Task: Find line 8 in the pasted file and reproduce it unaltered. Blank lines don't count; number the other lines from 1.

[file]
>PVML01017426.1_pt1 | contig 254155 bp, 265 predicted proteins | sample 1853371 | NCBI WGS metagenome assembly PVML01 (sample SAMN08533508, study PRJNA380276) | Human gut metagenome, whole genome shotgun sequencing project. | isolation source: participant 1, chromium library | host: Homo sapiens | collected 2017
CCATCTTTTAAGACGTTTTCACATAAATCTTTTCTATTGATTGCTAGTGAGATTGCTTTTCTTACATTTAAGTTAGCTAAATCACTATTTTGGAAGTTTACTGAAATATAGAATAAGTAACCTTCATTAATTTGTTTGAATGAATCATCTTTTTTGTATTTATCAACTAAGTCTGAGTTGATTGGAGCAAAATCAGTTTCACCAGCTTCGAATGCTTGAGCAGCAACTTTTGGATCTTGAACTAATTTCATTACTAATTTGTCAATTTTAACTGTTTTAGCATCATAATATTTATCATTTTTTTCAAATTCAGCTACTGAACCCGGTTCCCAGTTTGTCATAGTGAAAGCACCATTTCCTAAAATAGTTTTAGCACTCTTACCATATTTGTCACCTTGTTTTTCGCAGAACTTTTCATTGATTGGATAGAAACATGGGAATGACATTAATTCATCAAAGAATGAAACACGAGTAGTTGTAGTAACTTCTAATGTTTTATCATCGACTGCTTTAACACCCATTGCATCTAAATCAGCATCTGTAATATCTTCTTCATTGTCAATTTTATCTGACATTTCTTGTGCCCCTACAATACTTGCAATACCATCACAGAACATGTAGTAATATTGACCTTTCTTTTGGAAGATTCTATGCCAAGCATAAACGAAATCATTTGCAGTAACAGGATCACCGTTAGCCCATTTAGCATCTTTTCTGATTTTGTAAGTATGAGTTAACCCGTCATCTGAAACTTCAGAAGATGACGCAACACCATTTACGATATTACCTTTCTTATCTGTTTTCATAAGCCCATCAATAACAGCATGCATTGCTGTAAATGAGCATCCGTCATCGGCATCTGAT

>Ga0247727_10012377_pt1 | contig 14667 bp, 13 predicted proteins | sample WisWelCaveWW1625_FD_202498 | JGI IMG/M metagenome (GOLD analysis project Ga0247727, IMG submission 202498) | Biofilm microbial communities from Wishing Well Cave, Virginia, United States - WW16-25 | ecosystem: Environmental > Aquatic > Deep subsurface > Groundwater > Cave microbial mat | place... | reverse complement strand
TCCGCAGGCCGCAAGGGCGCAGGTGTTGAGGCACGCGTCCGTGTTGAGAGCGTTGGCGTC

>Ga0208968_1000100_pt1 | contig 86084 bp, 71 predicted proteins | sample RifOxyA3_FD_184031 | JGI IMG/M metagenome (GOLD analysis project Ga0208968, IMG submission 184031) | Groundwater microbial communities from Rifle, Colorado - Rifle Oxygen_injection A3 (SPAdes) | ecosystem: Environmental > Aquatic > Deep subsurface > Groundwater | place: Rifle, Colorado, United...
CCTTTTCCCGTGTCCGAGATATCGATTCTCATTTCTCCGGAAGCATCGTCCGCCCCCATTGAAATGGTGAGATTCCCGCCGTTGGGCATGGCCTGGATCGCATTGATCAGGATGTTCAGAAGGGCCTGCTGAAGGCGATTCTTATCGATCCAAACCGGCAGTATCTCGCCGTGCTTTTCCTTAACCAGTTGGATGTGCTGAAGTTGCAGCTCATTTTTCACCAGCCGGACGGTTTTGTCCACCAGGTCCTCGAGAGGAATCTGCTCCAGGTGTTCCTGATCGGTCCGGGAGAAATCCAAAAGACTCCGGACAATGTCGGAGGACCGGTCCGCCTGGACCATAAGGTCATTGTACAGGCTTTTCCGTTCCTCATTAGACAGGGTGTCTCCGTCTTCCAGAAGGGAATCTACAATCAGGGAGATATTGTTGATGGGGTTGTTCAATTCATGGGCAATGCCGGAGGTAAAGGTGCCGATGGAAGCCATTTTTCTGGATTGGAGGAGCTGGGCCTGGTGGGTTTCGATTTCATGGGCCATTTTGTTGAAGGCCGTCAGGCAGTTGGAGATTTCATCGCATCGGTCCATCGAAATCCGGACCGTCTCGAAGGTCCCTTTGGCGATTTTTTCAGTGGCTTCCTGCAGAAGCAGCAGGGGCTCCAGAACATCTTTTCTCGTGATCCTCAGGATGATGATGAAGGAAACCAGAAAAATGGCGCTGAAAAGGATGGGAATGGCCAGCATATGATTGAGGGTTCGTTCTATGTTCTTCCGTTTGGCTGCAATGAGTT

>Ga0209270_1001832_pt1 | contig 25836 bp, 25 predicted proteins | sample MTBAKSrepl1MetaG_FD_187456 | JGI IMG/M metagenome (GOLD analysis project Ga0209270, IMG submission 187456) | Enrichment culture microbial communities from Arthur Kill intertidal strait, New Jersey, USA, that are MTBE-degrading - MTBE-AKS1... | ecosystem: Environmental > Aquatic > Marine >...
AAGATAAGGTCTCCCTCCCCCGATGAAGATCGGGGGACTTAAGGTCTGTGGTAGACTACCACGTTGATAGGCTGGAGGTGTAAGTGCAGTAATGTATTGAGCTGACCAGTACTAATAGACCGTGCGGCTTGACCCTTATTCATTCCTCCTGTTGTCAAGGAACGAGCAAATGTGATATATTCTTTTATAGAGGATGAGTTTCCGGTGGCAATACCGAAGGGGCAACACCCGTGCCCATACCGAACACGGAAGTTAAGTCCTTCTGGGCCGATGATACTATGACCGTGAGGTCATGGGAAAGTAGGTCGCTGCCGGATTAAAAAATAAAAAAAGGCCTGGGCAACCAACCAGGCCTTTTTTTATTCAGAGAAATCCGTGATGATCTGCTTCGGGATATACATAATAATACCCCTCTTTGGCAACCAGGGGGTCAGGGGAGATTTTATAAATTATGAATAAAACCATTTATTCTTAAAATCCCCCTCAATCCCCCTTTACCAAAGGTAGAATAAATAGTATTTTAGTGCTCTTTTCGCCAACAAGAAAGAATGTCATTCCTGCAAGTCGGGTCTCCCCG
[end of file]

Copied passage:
AAGATAAGGTCTCCCTCCCCCGATGAAGATCGGGGGACTTAAGGTCTGTGGTAGACTACCACGTTGATAGGCTGGAGGTGTAAGTGCAGTAATGTATTGAGCTGACCAGTACTAATAGACCGTGCGGCTTGACCCTTATTCATTCCTCCTGTTGTCAAGGAACGAGCAAATGTGATATATTCTTTTATAGAGGATGAGTTTCCGGTGGCAATACCGAAGGGGCAACACCCGTGCCCATACCGAACACGGAAGTTAAGTCCTTCTGGGCCGATGATACTATGACCGTGAGGTCATGGGAAAGTAGGTCGCTGCCGGATTAAAAAATAAAAAAAGGCCTGGGCAACCAACCAGGCCTTTTTTTATTCAGAGAAATCCGTGATGATCTGCTTCGGGATATACATAATAATACCCCTCTTTGGCAACCAGGGGGTCAGGGGAGATTTTATAAATTATGAATAAAACCATTTATTCTTAAAATCCCCCTCAATCCCCCTTTACCAAAGGTAGAATAAATAGTATTTTAGTGCTCTTTTCGCCAACAAGAAAGAATGTCATTCCTGCAAGTCGGGTCTCCCCG